What I Learned: Friendships with Cambodians Come with Asterisks
*This post is part of a series on learning from diversity called What I Learned. To contribute, contact Rachel.
Today’s What I Learned post comes from Allison Jane Smith, writing about the early struggles and joys in developing cross-cultural relationships with Cambodians.
I’ve lived in Cambodia for over eight months, in a small city called Battambang. It feels even smaller than it is when you’re limited to interacting with other expats and the Cambodians who speak English.
That’s one of the appealing things about Battambang; its small size makes it easy to get to know everyone else.
Yet that doesn’t mean it’s easy to establish a diverse group of friends that includes Cambodians.
About a month ago I had a housewarming party in my new apartment, which overlooks a soccer pitch. We opened beers, ordered pizza and watched the game.
There were people from around the world: Australia, England, France, New Zealand, Ecuador, America, and yes, Cambodia.
The foreigners came and stayed till eleven, twelve, two. The Cambodians stayed until nine or ten. One had promised his uncle he would be home by nine, another had to get up early for university the next day, and another didn’t want to be locked out of the pagoda where he lives.
They were gone before many of the foreigners, blessed with the carefree schedules that accompany lives free of responsibilities, had even arrived.
It’s hard to even get us at a party together, much less to navigate the language and cultural barriers that exist when we’re in the same room.
Being a single, twenty-something Canadian woman means my life is drastically different from the lives of Cambodians, and these differences get in the way of genuine friendships, the kind that come easily with Australians or Americans.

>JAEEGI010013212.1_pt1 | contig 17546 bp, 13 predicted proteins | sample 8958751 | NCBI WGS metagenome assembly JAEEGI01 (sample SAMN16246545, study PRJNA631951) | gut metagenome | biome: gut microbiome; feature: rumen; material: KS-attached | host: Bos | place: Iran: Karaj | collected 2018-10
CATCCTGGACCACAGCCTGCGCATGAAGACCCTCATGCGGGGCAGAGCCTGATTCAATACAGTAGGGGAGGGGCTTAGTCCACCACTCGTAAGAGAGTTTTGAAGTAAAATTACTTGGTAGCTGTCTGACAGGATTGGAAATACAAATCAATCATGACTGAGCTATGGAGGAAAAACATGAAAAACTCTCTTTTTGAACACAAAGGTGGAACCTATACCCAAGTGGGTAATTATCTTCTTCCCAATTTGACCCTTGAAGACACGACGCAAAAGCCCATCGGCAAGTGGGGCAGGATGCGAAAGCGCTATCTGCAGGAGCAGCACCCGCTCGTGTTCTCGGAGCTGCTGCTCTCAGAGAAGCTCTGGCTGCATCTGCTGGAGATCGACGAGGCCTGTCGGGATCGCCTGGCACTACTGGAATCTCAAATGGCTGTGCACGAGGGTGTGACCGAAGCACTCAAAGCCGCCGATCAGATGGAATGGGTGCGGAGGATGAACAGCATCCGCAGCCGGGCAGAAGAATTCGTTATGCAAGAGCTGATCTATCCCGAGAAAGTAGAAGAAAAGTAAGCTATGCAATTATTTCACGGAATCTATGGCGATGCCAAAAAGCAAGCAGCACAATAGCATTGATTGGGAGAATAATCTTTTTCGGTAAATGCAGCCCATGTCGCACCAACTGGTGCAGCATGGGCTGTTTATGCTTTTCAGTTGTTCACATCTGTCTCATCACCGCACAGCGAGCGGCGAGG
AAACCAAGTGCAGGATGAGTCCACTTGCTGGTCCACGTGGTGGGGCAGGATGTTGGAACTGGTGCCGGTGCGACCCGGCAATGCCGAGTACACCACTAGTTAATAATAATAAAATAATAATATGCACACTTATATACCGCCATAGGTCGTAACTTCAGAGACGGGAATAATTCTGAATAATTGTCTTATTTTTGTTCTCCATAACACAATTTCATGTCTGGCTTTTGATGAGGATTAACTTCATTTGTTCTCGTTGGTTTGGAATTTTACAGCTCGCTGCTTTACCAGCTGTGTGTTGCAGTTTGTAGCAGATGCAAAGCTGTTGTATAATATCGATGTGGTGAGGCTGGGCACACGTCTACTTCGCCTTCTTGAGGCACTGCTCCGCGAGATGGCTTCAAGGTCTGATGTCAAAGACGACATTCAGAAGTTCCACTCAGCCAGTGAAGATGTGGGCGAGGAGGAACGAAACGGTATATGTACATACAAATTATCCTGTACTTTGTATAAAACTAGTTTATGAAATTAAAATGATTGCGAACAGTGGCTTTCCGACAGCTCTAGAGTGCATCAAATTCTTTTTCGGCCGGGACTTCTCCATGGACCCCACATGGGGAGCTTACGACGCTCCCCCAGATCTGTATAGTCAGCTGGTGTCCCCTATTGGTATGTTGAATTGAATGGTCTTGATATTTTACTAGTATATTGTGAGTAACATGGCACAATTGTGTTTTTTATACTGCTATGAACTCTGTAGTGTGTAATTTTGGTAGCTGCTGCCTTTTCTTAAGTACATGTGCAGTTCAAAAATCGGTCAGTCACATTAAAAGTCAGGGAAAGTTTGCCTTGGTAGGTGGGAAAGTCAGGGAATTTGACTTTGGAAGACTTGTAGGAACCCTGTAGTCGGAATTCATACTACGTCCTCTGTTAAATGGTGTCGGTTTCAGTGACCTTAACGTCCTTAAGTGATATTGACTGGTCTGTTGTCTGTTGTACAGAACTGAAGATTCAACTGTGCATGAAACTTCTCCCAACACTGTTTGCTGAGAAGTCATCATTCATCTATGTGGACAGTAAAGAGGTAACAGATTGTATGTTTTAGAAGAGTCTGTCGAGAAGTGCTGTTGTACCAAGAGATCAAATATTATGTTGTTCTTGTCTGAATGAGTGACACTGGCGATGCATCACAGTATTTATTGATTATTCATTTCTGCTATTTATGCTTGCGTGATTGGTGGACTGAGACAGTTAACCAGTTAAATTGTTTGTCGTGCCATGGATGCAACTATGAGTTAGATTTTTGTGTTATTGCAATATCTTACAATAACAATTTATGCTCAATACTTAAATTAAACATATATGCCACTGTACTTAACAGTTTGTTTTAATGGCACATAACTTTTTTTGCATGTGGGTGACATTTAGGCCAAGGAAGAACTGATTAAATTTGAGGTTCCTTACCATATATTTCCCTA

Over time, I’ve learned friendships with Cambodians come with asterisks.
I’ve got friends* where:
*we only interact during the day, usually at their place of work, because they are women. Women my age are usually married and have families, but regardless of marital status are expected to be home by 8pm.
*I don’t feel I can share the problems in my life, as they are dealing with serious issues. A while ago, a friend was considering taking on a second job that pays 75 cents an hour so he could find another $30 to pay a bill; another friend is now responsible for his younger siblings, essentially becoming a father; another cares for her children while her husband is away working for three weeks every month.
*I have to be careful about how friendly I am and what I say, so as not to give men the impression I am interested when I am not. (To be fair to Cambodians, this can be an issue with men regardless of nationality.)
*certain subjects are off-topic because the cultural gap is so wide. We are not necessarily coming from the same perspective on core political concepts, like democracy, nor on social issues like prostitution or gender equality.
*we can only engage on a superficial level because their English isn’t great and neither is my Khmer. However, a Cambodian friend recently commented I know many of the bad words, so I do know how to insult people.
Yet while friendships with Cambodians are different from friendships with other foreigners, and can have limitations, they are still deeply gratifying.
Cambodian friends have taken me to their home villages, where I’ve met their families and high school friends. They’ve explained political and social undercurrents I didn’t understand. When I was in a moto accident last year, Cambodian friends delivered meals and first aid supplies.
Last week, I grabbed a coffee at my regular cafe before leaving Battambang for a week. Some Cambodian friends were there. They complimented my new clothes, asked about my plans for the week, and teased my poor Khmer.
Before I left, a suitcase in one hand and coffee in the other, a friend gave me a hug. Our conversations are inevitably exercises in jumbled miscommunication, but I always enjoy them. “I will miss you,” she said.
“I’ll miss you too,” I said, and it was true.
Though my friendships with Cambodians are accompanied by asterisks, my life would be emptier without them.
Allison Jane Smith is a Canadian writer and communications professional. She is the Editor-in-Chief of whydev.org and a contributor to Beacon. Her work has been published in Killing the Buddha, Matador, and In/Words Magazine & Press. She currently lives in Cambodia, where she drinks a lot of coconut water and even more iced coffee. For more Allison, visit her website and follow her on Twitter.